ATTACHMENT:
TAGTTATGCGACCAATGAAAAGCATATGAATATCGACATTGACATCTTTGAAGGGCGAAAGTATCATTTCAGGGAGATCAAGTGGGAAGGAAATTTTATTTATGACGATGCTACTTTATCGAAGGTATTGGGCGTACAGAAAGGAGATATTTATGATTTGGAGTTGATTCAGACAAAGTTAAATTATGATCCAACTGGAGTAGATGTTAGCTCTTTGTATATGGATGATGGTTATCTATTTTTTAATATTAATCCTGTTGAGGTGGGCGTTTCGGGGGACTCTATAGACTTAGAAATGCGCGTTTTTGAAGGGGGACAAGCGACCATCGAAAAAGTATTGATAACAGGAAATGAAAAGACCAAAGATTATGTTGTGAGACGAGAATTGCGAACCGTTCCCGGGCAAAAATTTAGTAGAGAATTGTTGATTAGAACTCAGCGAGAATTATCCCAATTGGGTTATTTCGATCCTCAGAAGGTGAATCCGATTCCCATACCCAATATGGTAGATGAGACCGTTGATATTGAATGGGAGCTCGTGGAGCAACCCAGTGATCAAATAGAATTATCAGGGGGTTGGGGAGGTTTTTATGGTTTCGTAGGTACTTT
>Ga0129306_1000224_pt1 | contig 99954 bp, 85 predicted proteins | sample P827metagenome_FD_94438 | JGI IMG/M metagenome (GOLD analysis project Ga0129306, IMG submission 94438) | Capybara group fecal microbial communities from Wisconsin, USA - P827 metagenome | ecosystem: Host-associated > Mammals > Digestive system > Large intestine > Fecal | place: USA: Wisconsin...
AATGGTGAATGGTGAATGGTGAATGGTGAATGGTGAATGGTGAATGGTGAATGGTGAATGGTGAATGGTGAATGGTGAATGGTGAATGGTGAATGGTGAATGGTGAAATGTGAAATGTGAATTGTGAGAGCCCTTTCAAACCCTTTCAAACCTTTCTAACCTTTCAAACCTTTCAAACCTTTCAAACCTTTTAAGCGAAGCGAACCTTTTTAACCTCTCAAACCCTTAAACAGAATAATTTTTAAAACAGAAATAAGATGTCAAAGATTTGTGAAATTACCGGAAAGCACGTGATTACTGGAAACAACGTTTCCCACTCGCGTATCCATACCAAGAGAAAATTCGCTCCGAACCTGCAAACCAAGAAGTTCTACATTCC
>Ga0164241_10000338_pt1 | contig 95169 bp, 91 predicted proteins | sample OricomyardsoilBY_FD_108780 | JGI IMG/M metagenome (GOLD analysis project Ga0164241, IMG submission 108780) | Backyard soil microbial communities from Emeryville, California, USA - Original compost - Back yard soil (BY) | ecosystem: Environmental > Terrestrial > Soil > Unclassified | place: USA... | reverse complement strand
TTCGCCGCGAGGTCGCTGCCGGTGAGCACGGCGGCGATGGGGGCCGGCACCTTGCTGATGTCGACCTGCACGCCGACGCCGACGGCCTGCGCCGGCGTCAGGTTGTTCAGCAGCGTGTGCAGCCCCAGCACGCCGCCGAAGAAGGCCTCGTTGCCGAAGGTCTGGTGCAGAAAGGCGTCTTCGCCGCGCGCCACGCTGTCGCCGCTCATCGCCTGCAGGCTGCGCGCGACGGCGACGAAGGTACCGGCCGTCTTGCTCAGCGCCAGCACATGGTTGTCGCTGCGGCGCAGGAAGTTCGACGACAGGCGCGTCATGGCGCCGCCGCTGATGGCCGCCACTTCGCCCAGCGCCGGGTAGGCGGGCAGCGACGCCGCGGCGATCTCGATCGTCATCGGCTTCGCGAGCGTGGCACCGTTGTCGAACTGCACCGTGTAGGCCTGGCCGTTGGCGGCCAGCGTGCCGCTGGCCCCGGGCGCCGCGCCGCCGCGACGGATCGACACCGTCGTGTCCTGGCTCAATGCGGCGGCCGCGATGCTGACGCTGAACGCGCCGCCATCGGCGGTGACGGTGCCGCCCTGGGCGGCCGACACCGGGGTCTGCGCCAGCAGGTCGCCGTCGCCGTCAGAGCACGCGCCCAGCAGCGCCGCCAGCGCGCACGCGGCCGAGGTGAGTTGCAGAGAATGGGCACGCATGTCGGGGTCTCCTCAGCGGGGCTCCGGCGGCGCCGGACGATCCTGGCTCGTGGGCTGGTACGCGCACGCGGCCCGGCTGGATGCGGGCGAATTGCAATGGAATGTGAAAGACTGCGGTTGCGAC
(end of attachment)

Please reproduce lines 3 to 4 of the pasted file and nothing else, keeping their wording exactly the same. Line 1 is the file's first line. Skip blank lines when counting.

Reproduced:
AATGGTGAATGGTGAATGGTGAATGGTGAATGGTGAATGGTGAATGGTGAATGGTGAATGGTGAATGGTGAATGGTGAATGGTGAATGGTGAATGGTGAATGGTGAAATGTGAAATGTGAATTGTGAGAGCCCTTTCAAACCCTTTCAAACCTTTCTAACCTTTCAAACCTTTCAAACCTTTCAAACCTTTTAAGCGAAGCGAACCTTTTTAACCTCTCAAACCCTTAAACAGAATAATTTTTAAAACAGAAATAAGATGTCAAAGATTTGTGAAATTACCGGAAAGCACGTGATTACTGGAAACAACGTTTCCCACTCGCGTATCCATACCAAGAGAAAATTCGCTCCGAACCTGCAAACCAAGAAGTTCTACATTCC
>Ga0164241_10000338_pt1 | contig 95169 bp, 91 predicted proteins | sample OricomyardsoilBY_FD_108780 | JGI IMG/M metagenome (GOLD analysis project Ga0164241, IMG submission 108780) | Backyard soil microbial communities from Emeryville, California, USA - Original compost - Back yard soil (BY) | ecosystem: Environmental > Terrestrial > Soil > Unclassified | place: USA... | reverse complement strand